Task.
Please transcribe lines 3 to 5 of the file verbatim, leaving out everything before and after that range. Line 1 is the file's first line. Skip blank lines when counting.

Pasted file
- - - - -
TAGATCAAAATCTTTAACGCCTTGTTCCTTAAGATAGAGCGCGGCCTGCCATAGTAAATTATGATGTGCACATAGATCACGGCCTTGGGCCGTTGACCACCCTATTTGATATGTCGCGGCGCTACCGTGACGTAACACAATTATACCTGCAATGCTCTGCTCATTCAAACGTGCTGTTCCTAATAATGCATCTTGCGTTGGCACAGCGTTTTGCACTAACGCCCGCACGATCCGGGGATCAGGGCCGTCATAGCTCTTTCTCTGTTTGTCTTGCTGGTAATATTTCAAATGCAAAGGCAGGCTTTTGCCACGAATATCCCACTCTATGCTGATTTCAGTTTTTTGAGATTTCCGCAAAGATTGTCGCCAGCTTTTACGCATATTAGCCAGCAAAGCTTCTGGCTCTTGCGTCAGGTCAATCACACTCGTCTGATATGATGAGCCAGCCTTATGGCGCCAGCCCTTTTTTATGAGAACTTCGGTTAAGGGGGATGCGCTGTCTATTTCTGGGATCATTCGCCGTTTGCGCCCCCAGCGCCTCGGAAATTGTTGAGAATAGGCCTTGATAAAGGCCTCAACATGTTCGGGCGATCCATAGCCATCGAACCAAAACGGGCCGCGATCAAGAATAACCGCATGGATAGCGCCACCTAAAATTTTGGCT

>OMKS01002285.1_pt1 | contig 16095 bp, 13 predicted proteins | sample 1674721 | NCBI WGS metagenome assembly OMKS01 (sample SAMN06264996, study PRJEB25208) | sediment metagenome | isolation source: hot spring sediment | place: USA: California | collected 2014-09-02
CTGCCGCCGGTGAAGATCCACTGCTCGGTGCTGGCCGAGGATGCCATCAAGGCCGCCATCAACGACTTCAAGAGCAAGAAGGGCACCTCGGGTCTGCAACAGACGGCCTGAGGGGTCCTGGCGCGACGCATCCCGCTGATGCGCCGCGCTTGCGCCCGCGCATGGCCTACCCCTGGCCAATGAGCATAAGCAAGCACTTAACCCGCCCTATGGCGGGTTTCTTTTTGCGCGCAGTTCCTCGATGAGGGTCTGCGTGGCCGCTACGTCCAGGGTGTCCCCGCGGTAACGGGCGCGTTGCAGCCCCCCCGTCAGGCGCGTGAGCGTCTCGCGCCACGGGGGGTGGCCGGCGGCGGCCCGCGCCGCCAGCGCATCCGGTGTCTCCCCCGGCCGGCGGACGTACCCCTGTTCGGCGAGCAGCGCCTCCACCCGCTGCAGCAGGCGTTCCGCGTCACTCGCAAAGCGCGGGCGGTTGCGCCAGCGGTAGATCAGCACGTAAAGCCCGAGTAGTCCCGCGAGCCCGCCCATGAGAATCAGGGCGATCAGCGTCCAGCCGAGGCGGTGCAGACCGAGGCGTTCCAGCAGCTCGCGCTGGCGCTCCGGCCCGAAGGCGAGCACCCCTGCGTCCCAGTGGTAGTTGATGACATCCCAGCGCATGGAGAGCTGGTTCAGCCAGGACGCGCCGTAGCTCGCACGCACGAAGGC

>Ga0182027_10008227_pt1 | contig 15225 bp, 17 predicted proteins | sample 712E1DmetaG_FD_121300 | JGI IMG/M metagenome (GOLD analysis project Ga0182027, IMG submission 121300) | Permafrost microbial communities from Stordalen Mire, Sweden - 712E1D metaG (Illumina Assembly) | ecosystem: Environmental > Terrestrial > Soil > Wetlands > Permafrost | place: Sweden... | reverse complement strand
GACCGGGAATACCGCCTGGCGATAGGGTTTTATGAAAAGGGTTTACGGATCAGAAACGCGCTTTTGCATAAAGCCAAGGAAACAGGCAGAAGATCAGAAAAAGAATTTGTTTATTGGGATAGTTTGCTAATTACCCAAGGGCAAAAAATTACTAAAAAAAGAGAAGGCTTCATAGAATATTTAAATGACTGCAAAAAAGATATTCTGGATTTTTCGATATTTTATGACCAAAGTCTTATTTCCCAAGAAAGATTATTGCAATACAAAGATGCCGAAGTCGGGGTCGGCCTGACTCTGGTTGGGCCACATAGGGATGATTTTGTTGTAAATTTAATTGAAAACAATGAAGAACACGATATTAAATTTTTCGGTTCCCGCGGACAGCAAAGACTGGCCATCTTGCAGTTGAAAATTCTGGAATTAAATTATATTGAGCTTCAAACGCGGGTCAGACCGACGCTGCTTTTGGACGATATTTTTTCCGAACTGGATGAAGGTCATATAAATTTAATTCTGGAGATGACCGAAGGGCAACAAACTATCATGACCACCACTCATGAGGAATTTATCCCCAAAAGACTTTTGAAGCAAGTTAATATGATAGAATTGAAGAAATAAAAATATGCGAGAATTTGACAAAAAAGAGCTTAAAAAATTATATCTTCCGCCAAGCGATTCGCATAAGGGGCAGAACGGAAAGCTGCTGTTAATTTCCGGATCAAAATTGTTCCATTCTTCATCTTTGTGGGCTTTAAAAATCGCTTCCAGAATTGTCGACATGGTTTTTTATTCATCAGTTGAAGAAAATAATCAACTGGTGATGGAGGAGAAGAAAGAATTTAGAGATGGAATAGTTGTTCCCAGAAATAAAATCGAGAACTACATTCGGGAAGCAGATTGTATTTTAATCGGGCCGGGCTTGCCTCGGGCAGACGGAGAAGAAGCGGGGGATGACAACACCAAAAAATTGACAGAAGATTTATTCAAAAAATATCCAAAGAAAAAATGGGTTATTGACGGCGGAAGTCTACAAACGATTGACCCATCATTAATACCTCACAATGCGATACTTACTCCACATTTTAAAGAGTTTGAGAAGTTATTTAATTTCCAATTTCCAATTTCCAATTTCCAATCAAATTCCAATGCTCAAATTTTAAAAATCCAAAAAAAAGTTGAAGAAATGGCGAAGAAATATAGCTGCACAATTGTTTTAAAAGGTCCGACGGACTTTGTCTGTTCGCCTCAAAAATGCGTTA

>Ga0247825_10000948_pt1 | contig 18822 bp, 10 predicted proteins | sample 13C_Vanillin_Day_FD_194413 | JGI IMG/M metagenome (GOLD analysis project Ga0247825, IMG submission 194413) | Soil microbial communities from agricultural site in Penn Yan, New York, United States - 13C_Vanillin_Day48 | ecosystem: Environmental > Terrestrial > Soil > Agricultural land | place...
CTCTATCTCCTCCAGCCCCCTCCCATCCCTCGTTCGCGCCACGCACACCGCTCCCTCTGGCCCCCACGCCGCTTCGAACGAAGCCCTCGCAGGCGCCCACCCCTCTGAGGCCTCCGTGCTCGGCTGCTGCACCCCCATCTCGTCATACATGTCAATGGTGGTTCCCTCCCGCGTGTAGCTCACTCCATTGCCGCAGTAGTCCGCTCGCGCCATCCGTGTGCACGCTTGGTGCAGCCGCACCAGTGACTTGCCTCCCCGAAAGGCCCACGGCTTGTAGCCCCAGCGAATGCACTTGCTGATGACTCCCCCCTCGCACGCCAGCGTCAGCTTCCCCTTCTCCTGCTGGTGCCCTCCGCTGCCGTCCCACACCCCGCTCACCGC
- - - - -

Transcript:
CTGCCGCCGGTGAAGATCCACTGCTCGGTGCTGGCCGAGGATGCCATCAAGGCCGCCATCAACGACTTCAAGAGCAAGAAGGGCACCTCGGGTCTGCAACAGACGGCCTGAGGGGTCCTGGCGCGACGCATCCCGCTGATGCGCCGCGCTTGCGCCCGCGCATGGCCTACCCCTGGCCAATGAGCATAAGCAAGCACTTAACCCGCCCTATGGCGGGTTTCTTTTTGCGCGCAGTTCCTCGATGAGGGTCTGCGTGGCCGCTACGTCCAGGGTGTCCCCGCGGTAACGGGCGCGTTGCAGCCCCCCCGTCAGGCGCGTGAGCGTCTCGCGCCACGGGGGGTGGCCGGCGGCGGCCCGCGCCGCCAGCGCATCCGGTGTCTCCCCCGGCCGGCGGACGTACCCCTGTTCGGCGAGCAGCGCCTCCACCCGCTGCAGCAGGCGTTCCGCGTCACTCGCAAAGCGCGGGCGGTTGCGCCAGCGGTAGATCAGCACGTAAAGCCCGAGTAGTCCCGCGAGCCCGCCCATGAGAATCAGGGCGATCAGCGTCCAGCCGAGGCGGTGCAGACCGAGGCGTTCCAGCAGCTCGCGCTGGCGCTCCGGCCCGAAGGCGAGCACCCCTGCGTCCCAGTGGTAGTTGATGACATCCCAGCGCATGGAGAGCTGGTTCAGCCAGGACGCGCCGTAGCTCGCACGCACGAAGGC

>Ga0182027_10008227_pt1 | contig 15225 bp, 17 predicted proteins | sample 712E1DmetaG_FD_121300 | JGI IMG/M metagenome (GOLD analysis project Ga0182027, IMG submission 121300) | Permafrost microbial communities from Stordalen Mire, Sweden - 712E1D metaG (Illumina Assembly) | ecosystem: Environmental > Terrestrial > Soil > Wetlands > Permafrost | place: Sweden... | reverse complement strand
GACCGGGAATACCGCCTGGCGATAGGGTTTTATGAAAAGGGTTTACGGATCAGAAACGCGCTTTTGCATAAAGCCAAGGAAACAGGCAGAAGATCAGAAAAAGAATTTGTTTATTGGGATAGTTTGCTAATTACCCAAGGGCAAAAAATTACTAAAAAAAGAGAAGGCTTCATAGAATATTTAAATGACTGCAAAAAAGATATTCTGGATTTTTCGATATTTTATGACCAAAGTCTTATTTCCCAAGAAAGATTATTGCAATACAAAGATGCCGAAGTCGGGGTCGGCCTGACTCTGGTTGGGCCACATAGGGATGATTTTGTTGTAAATTTAATTGAAAACAATGAAGAACACGATATTAAATTTTTCGGTTCCCGCGGACAGCAAAGACTGGCCATCTTGCAGTTGAAAATTCTGGAATTAAATTATATTGAGCTTCAAACGCGGGTCAGACCGACGCTGCTTTTGGACGATATTTTTTCCGAACTGGATGAAGGTCATATAAATTTAATTCTGGAGATGACCGAAGGGCAACAAACTATCATGACCACCACTCATGAGGAATTTATCCCCAAAAGACTTTTGAAGCAAGTTAATATGATAGAATTGAAGAAATAAAAATATGCGAGAATTTGACAAAAAAGAGCTTAAAAAATTATATCTTCCGCCAAGCGATTCGCATAAGGGGCAGAACGGAAAGCTGCTGTTAATTTCCGGATCAAAATTGTTCCATTCTTCATCTTTGTGGGCTTTAAAAATCGCTTCCAGAATTGTCGACATGGTTTTTTATTCATCAGTTGAAGAAAATAATCAACTGGTGATGGAGGAGAAGAAAGAATTTAGAGATGGAATAGTTGTTCCCAGAAATAAAATCGAGAACTACATTCGGGAAGCAGATTGTATTTTAATCGGGCCGGGCTTGCCTCGGGCAGACGGAGAAGAAGCGGGGGATGACAACACCAAAAAATTGACAGAAGATTTATTCAAAAAATATCCAAAGAAAAAATGGGTTATTGACGGCGGAAGTCTACAAACGATTGACCCATCATTAATACCTCACAATGCGATACTTACTCCACATTTTAAAGAGTTTGAGAAGTTATTTAATTTCCAATTTCCAATTTCCAATTTCCAATCAAATTCCAATGCTCAAATTTTAAAAATCCAAAAAAAAGTTGAAGAAATGGCGAAGAAATATAGCTGCACAATTGTTTTAAAAGGTCCGACGGACTTTGTCTGTTCGCCTCAAAAATGCGTTA